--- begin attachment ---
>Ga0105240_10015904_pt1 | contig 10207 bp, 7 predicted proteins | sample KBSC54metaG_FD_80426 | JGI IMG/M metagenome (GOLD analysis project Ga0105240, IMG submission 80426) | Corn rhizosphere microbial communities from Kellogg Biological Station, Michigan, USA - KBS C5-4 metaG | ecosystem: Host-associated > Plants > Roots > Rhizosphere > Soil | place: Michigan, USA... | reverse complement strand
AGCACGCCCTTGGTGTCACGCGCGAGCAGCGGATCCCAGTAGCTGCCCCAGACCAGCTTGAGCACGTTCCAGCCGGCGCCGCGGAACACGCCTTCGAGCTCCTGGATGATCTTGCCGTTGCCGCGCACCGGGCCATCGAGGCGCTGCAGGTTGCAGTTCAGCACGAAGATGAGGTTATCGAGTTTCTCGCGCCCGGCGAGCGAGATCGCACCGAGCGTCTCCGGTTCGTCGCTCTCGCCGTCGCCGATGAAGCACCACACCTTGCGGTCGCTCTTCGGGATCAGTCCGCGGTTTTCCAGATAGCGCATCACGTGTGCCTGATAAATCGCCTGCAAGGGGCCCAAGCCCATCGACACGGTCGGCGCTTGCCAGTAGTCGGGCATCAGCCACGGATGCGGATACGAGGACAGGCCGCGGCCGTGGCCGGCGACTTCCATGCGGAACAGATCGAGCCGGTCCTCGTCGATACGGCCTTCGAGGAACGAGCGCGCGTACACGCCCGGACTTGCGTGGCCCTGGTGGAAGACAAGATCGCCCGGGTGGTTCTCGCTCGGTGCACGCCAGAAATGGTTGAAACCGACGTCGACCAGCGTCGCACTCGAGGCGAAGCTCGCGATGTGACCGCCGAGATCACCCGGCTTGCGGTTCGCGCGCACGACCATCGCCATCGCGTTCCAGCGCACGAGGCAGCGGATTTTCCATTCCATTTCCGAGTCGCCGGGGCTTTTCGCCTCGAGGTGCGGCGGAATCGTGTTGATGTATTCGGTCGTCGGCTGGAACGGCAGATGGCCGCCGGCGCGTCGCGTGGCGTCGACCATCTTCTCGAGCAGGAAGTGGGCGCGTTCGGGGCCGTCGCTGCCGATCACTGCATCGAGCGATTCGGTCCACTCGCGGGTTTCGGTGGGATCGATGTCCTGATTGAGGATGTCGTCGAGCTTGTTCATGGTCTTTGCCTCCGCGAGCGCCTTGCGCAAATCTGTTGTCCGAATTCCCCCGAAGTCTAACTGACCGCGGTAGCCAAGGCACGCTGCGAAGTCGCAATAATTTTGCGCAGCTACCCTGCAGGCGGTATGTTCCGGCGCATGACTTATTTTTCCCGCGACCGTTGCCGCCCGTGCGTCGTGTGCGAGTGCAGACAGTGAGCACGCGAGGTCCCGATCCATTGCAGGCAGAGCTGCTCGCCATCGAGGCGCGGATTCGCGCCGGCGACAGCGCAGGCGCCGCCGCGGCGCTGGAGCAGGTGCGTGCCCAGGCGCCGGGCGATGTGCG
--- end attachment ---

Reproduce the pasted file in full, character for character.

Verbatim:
>Ga0105240_10015904_pt1 | contig 10207 bp, 7 predicted proteins | sample KBSC54metaG_FD_80426 | JGI IMG/M metagenome (GOLD analysis project Ga0105240, IMG submission 80426) | Corn rhizosphere microbial communities from Kellogg Biological Station, Michigan, USA - KBS C5-4 metaG | ecosystem: Host-associated > Plants > Roots > Rhizosphere > Soil | place: Michigan, USA... | reverse complement strand
AGCACGCCCTTGGTGTCACGCGCGAGCAGCGGATCCCAGTAGCTGCCCCAGACCAGCTTGAGCACGTTCCAGCCGGCGCCGCGGAACACGCCTTCGAGCTCCTGGATGATCTTGCCGTTGCCGCGCACCGGGCCATCGAGGCGCTGCAGGTTGCAGTTCAGCACGAAGATGAGGTTATCGAGTTTCTCGCGCCCGGCGAGCGAGATCGCACCGAGCGTCTCCGGTTCGTCGCTCTCGCCGTCGCCGATGAAGCACCACACCTTGCGGTCGCTCTTCGGGATCAGTCCGCGGTTTTCCAGATAGCGCATCACGTGTGCCTGATAAATCGCCTGCAAGGGGCCCAAGCCCATCGACACGGTCGGCGCTTGCCAGTAGTCGGGCATCAGCCACGGATGCGGATACGAGGACAGGCCGCGGCCGTGGCCGGCGACTTCCATGCGGAACAGATCGAGCCGGTCCTCGTCGATACGGCCTTCGAGGAACGAGCGCGCGTACACGCCCGGACTTGCGTGGCCCTGGTGGAAGACAAGATCGCCCGGGTGGTTCTCGCTCGGTGCACGCCAGAAATGGTTGAAACCGACGTCGACCAGCGTCGCACTCGAGGCGAAGCTCGCGATGTGACCGCCGAGATCACCCGGCTTGCGGTTCGCGCGCACGACCATCGCCATCGCGTTCCAGCGCACGAGGCAGCGGATTTTCCATTCCATTTCCGAGTCGCCGGGGCTTTTCGCCTCGAGGTGCGGCGGAATCGTGTTGATGTATTCGGTCGTCGGCTGGAACGGCAGATGGCCGCCGGCGCGTCGCGTGGCGTCGACCATCTTCTCGAGCAGGAAGTGGGCGCGTTCGGGGCCGTCGCTGCCGATCACTGCATCGAGCGATTCGGTCCACTCGCGGGTTTCGGTGGGATCGATGTCCTGATTGAGGATGTCGTCGAGCTTGTTCATGGTCTTTGCCTCCGCGAGCGCCTTGCGCAAATCTGTTGTCCGAATTCCCCCGAAGTCTAACTGACCGCGGTAGCCAAGGCACGCTGCGAAGTCGCAATAATTTTGCGCAGCTACCCTGCAGGCGGTATGTTCCGGCGCATGACTTATTTTTCCCGCGACCGTTGCCGCCCGTGCGTCGTGTGCGAGTGCAGACAGTGAGCACGCGAGGTCCCGATCCATTGCAGGCAGAGCTGCTCGCCATCGAGGCGCGGATTCGCGCCGGCGACAGCGCAGGCGCCGCCGCGGCGCTGGAGCAGGTGCGTGCCCAGGCGCCGGGCGATGTGCG